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|Tugba Kok Tas and Zeynep Banu Guzel Seydim|
|Suleyman Demirel University, Turkey|
|Posters & Accepted Abstracts: J Food Process Technol|
|Kefir is a significant functional fermented dairy product with health attributes. It is authentically produced by fermentative activity of kefir grains that have the diverse range of microorganisms. It is a self-carbonated refreshing fermented milk drink, which has a unique taste due to a mixture of lactic acid and other flavor products during both lactic acid and ethanol fermentations. Kefir grains have a stable and certain balance of microorganisms that exists in a complex symbiotic relationship in miniature cauliflower shaped semi-hard granules. When kefir grains grow in milk, microorganisms are shed from the grains into milk where they continue to grow with the production of the lactic acid, flavor and physicochemical changes. The miraculous grains grow in the process of original kefir manufacture from pre-existing grains. After subsequent fermentation with fresh milk biomass of kefir grain slowly increases. The most common species of Lactobacilli are Lactobacillus kefir, Lactobacillus kefiranofaciens, Lactobacillus kefirgranum, Lactobacillus parakefiri and Saccharomyces spp., Kluyveromyces marxianus; these are characteristic microorganisms present in kefir with many other lactic acid bacteria, acetic acid bacteria, Bifidobacteria spp. and yeasts. Regular consumption of traditional kefir has beneficial effects on the immunity and digestive/gastrointestinal systems in addition to its cholesterol-lowering, allergy, wound healing, ACE (angiotensin-converting-enzyme inhibition) inhibition, lactose intolerance preventing, antimutagenic, anticarcinogenic and antimicrobial properties. However, in large scale kefir productions industry prefer to use starter cultures that have very limited content of bacteria. Therefore, formation of useful microflora and bioactive substances of kefir is mainly affected by using kefir grains. The aim of this presentation is to explain technological production techniques of kefir and their effects on health.|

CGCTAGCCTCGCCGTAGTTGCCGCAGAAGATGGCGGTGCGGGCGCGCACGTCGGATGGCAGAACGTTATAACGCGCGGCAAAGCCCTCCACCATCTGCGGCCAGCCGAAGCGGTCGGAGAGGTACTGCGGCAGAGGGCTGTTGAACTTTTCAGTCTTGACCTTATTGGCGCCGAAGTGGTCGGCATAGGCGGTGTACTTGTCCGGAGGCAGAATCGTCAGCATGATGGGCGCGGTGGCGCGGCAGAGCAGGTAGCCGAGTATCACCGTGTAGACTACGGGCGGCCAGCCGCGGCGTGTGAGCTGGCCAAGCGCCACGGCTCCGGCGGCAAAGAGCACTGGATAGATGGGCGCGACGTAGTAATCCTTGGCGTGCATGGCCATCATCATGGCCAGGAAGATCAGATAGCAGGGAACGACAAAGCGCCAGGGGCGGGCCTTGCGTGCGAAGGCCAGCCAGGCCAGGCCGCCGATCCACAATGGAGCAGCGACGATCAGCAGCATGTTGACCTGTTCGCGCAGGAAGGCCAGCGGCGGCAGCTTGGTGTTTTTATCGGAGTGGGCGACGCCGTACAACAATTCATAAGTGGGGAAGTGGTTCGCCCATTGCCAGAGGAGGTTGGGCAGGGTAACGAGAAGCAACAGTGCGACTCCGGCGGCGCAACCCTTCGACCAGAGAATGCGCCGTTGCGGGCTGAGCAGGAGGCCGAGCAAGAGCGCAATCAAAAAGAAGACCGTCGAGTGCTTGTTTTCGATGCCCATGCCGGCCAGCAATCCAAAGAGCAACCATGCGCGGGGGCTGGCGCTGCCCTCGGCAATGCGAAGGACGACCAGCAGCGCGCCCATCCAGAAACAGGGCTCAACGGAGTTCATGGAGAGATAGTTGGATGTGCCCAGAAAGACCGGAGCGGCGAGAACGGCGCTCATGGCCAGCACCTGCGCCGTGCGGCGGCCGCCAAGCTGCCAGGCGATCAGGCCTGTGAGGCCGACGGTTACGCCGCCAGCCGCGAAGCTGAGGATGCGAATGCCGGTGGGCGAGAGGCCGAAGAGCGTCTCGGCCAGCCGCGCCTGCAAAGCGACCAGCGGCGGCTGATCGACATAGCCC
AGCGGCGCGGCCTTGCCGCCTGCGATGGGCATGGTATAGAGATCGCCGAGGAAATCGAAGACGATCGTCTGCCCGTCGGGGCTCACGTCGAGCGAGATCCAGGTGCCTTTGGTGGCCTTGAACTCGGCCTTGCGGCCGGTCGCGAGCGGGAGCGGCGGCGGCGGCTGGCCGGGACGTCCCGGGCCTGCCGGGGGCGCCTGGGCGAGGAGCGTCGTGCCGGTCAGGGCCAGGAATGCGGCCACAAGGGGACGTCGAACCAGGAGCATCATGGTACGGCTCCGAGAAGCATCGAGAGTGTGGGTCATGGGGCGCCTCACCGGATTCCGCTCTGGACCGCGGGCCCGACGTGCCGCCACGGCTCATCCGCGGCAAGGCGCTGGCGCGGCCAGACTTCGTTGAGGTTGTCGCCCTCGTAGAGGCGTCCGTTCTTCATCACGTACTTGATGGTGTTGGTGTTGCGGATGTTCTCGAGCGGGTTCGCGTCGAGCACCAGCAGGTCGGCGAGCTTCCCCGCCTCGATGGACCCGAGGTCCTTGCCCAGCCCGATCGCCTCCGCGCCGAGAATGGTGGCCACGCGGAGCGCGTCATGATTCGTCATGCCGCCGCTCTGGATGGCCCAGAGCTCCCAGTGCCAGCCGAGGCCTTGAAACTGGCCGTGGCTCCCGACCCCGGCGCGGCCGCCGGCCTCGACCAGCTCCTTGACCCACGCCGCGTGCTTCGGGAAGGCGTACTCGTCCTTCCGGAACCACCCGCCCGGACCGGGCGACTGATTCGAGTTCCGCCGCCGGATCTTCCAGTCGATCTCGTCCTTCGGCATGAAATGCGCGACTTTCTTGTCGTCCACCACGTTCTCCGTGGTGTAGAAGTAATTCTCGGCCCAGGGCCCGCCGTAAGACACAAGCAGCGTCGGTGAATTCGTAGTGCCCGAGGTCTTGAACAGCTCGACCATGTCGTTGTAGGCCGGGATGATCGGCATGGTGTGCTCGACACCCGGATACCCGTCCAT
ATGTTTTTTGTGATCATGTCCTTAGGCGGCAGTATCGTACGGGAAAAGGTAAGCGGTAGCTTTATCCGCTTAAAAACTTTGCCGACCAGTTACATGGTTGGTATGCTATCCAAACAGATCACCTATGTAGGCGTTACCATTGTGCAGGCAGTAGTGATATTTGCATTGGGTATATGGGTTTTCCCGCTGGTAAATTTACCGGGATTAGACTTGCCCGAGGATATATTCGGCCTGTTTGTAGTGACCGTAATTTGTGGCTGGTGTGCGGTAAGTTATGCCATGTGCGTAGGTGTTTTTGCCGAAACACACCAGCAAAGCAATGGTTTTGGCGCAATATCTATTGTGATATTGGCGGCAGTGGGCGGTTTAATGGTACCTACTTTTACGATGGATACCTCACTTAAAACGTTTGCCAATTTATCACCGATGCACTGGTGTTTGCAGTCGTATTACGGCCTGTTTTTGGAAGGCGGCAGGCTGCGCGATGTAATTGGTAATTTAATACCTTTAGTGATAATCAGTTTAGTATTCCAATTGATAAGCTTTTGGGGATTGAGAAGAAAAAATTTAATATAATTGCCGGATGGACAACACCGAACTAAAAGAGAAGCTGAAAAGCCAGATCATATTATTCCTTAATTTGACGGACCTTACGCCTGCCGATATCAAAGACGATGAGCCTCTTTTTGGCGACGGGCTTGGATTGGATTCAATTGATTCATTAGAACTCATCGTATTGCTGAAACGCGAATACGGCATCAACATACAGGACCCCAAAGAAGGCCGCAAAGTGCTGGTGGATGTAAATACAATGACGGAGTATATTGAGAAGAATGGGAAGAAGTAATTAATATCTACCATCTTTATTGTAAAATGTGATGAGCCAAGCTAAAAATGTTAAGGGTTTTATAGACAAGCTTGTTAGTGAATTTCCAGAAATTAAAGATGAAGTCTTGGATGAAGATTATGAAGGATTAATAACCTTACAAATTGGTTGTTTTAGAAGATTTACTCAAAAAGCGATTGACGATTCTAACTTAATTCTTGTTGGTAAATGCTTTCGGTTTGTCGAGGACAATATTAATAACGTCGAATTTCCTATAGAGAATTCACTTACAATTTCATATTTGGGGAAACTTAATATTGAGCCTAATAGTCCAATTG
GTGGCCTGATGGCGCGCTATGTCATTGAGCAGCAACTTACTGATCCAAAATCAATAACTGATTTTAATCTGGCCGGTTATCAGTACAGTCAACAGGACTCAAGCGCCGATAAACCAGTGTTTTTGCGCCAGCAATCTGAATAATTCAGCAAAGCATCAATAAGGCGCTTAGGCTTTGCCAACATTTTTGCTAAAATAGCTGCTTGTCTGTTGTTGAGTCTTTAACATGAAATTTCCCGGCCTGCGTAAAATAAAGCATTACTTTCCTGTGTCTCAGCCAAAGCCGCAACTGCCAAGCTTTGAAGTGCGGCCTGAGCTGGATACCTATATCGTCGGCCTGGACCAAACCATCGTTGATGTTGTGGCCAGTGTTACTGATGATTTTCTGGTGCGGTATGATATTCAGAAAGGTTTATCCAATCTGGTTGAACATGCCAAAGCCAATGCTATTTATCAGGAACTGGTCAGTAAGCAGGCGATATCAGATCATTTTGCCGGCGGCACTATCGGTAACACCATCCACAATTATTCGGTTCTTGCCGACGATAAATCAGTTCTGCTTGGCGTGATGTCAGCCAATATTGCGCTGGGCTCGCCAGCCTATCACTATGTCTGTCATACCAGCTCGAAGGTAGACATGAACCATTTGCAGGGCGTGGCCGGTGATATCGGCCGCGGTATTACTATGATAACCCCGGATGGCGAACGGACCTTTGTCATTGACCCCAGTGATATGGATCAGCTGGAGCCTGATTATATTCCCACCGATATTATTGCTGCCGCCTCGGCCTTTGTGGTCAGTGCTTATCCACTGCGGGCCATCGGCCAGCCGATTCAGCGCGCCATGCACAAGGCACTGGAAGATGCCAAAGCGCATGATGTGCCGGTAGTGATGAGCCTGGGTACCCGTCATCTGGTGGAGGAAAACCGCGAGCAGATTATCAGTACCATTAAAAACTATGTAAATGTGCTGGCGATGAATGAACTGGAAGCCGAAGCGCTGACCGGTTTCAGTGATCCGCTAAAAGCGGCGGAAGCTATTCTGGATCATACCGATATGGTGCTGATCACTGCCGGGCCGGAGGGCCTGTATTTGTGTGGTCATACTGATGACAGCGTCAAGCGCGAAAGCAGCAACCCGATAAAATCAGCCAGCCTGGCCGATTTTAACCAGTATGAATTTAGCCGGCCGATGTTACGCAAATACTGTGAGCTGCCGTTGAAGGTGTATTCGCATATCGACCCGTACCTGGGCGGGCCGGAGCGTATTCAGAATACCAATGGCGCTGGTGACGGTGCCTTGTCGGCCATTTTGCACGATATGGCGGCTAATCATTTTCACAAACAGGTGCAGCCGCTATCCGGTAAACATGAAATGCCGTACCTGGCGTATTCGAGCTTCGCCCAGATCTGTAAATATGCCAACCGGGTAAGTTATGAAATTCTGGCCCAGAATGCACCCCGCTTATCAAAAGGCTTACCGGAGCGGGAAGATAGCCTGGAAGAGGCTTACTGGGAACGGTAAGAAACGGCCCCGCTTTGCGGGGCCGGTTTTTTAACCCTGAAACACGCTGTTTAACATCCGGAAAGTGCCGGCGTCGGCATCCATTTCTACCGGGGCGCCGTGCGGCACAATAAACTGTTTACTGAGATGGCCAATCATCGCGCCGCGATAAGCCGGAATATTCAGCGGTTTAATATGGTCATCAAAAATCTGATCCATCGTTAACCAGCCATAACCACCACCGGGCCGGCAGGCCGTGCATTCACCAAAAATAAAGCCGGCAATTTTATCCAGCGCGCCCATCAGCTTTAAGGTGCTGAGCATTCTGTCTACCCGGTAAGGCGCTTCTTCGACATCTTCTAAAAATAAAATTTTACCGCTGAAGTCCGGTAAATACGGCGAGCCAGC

Tugba Kok Tas graduated from Suleyman Demirel University in 2001 and she studied her Master’s degree at the same university. Her thesis was on viscosity of ayran with different cultures. She worked on her PhD at the Suleyman Demirel University during 2005-2010 about kefir technology. Her research interests are fermented food products, flow properties of foods, functional foods, improvement in kefir/ kefir grain technology and effect of health on functional foods with animal tests.
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